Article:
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Thanks to everyone who took part in the bag naming contest for this bag. We can alway reply on you to come up with a great sounding name. This time the winner is ...Snow Wildsmith (I'm so in love that name!) who suggested 'The Hermes Bag'. Snow, will you please get in touch with us so we can get your bag making kit (when ready) sent to you?
"How about the Hermes bag? He was the Greek messenger god and since it's a messenger bag... :-) "
If you are interested in the kit you can pre-order the kit here. The kit will launch as soon as our lovely pattern testers have finished working on it (should be next week). Thanks!
We eat in about 95% of the time. I pretty much do all the cooking and that is (largely) OK. I'm better at it than he is and I enjoy it a lot more. His thing is the tidying up, he loves tidying up, he finds it relaxing and it helps him feel balanced (which is wonderful and at times extremely annoying!).
Last night I made this amazingly easy and oh so good, one pan meal. It basically involves slow roasting chicken on an bed of tomatoes, basil and a whole head of garlic. I also added some old (and wangy) chorizo, some spuds and a red pepper. The result was a mouthwatering, juicy, moist and warming chicken supper which can be happily eaten as is and/or make guest appearances in the following day's supper.
Jamie's Chicken recipe. Perfect for you're busy and want something satisfying (and you want leftovers for the following day).
Because I am programmed to constantly think about food, as I was serving up the current dinner, I was already planning the next night's dinner. For at the bottom of the chicken roasting pan was a glistening pool of fragrant pan juices (which by my calculations, consisted of 7 parts meat, herb and vegetable juices to 1 part fat - which makes for a deliciously potent stock base) accompanied buttery soft pearls of sweet smelling roast garlic - not to mention the yummy pan scrapings of crispy meant and veg. Ohh boy! What delights could I whip-up with this pan full of flavour bounty? A bolognese, a paella, a pie, a stew?
After serving myself I put my plate of steaming hot, ready to be devoured chicken down on the table, I skipped to my recipe books to quickly flesh out a plan for tomorrow's dinner (I'm sooooooo distractable). I found a recipe and grinned to myself in anticipation of tomorrow's yummy dinner. I then turned around to resume eating the current dinner...only to find he had tipped the whole pan into the compost bin. Gaaaahhh! 15 odd years together and (in the kitchen) we still don't dance to the same tune!
Are you the main cook? Do you prefer to cook alone?
I'm really LOVING working with pleather. It's so pleasant to use. A pleather bag will be waterproof, hard wearing and will look totally professional! I thought I share this easy guide on how to get great results from working with leather and leather like fabrics.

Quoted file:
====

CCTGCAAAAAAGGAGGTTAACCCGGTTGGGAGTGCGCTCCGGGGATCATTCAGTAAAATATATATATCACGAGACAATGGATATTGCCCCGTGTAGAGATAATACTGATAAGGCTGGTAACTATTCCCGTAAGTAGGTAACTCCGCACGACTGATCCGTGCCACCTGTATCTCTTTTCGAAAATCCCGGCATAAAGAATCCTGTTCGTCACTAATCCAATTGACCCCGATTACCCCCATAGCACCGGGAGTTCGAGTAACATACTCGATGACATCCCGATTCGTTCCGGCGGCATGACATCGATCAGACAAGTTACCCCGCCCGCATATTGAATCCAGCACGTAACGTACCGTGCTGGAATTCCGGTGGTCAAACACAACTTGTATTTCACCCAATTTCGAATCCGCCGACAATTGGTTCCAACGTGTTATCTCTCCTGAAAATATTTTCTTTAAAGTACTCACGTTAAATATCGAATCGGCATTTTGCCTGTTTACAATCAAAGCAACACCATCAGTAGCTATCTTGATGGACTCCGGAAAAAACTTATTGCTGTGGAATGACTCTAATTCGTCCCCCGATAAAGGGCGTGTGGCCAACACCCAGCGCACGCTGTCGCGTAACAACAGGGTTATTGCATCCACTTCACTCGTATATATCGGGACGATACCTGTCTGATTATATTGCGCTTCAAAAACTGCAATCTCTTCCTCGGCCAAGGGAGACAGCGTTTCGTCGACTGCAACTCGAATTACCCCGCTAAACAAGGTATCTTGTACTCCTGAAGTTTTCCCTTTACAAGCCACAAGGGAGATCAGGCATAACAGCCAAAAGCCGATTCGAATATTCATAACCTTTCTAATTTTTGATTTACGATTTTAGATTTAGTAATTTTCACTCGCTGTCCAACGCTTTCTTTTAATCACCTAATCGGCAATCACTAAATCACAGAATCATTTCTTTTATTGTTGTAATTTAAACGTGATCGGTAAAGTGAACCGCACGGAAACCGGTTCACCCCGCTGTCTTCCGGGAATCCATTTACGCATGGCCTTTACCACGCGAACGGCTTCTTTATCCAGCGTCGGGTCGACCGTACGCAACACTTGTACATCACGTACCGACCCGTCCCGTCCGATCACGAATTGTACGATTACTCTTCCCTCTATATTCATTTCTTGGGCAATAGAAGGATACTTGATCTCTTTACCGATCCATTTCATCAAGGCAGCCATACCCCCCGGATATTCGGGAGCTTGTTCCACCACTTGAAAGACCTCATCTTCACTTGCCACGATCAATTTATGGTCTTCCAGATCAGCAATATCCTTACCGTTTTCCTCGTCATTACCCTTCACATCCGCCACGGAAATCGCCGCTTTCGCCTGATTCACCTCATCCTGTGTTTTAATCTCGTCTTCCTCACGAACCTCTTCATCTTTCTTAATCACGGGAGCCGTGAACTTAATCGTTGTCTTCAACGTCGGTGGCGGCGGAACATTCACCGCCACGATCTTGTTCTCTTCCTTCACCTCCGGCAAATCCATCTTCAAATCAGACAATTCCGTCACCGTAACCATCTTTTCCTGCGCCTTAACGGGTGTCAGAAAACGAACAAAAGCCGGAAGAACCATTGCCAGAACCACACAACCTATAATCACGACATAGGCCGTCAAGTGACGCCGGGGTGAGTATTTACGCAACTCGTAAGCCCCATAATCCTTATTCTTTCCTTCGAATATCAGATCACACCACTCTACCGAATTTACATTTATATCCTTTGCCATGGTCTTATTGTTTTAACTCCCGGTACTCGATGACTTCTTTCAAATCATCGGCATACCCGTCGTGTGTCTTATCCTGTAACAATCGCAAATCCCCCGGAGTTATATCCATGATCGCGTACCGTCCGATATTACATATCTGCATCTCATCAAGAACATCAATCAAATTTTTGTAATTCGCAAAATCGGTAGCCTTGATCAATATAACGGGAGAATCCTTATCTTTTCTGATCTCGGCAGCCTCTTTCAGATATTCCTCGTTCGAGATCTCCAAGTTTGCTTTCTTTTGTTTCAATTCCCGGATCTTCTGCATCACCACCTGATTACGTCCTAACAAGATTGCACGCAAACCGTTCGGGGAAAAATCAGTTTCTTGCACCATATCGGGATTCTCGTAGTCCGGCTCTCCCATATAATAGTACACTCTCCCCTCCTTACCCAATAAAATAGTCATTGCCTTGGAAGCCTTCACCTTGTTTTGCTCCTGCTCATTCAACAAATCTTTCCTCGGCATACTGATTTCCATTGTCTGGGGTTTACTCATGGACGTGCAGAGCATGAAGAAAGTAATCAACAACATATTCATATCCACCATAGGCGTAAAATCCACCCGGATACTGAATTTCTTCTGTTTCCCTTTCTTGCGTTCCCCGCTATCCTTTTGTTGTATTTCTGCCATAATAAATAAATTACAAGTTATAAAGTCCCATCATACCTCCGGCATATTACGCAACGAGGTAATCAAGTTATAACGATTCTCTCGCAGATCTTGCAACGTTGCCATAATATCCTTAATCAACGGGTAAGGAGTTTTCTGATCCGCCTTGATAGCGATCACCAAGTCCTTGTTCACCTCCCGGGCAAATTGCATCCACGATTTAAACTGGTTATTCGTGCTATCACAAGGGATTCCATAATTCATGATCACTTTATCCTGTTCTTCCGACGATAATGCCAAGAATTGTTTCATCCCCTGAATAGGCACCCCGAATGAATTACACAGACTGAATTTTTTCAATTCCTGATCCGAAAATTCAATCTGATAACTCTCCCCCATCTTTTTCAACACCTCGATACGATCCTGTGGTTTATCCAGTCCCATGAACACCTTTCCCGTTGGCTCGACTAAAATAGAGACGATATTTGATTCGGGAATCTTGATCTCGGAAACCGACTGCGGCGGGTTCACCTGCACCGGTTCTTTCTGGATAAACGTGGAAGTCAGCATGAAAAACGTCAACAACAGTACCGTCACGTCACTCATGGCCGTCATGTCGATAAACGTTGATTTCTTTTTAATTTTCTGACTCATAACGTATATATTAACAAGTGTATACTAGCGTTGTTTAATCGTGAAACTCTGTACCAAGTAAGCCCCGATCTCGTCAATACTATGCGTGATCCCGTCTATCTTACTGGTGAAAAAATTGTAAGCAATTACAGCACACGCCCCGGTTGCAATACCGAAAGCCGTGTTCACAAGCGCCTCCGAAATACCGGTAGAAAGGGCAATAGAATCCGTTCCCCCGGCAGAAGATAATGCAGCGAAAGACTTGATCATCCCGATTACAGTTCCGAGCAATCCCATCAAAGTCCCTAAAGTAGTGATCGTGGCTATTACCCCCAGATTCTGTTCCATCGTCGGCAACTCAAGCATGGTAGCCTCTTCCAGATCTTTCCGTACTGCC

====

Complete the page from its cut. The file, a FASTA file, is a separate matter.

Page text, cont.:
1. Leather scars. Once you make a hole in pleather it’s there for good, so don’t use sewing pins for holding pattern pieces together. The pin pricks will look awful and even if you were to only place them inside the seam allowance, the pins will create bulges and distort your work. Instead, use sewing clips, tape or paperclips.
2. Securing stitches. *Because it scars you cannot back stitch or make securing stitches in leather during construction. Instead, at the start and end of your stitching you need to leave long tread tails (that need to be hand tied into secure knots).
3. Tying up loose thread tails. For stitch line ends - in other words: thread tails (that will not eventually be concealed inside a dissecting seam on the finished bag, we need to pull the machine thread from the RS to the WS of the work. Do this by working at the WS. Carefully use an awl/seam ripper to pull machine thread to the WS. Knot the thread tails securely together.
4. Needle and feet. Use a leather needle. Leather needles are thick and have extra sharp chisel-shaped tips that are designed to pierce before stitching. If you don’t have a leather needle, heavy all-purpose/jeans needles work fine too. On our faux leather I’ve been using 90s with no problems. I use a walking foot for 95% of my sewing (that includes working with leather). You can also use a roller or teflon foot.
5. Stitch length and thread. With leather we need to elongate our stitches. If we use the normal 2.5 length we will stitch perforations in the leather and greatly weaken it. Instead, I recommend for construction sewing a stitch length of 3.5, and for topstitching, length 4. My absolute fave bag making thread is Aurifil 40wt. It’s a tad thicker and the stitches look plump and pretty. If you don’t have Aurfil use a high quality branded all purpose nylon thread.
6. Reinforcement. Leather is typically more hardwearing than woven fabric, so it may not necessarily need interfacing but I would still reinforce finer leather, snap and fastener areas or larger hardworking bags. My fave is woven fusible interfacing, it's strong, but drapes beautifully with your fabric.
Have you tried sewing with pleather or vinyl yet? You may find yourself getting hooked on it - like I have!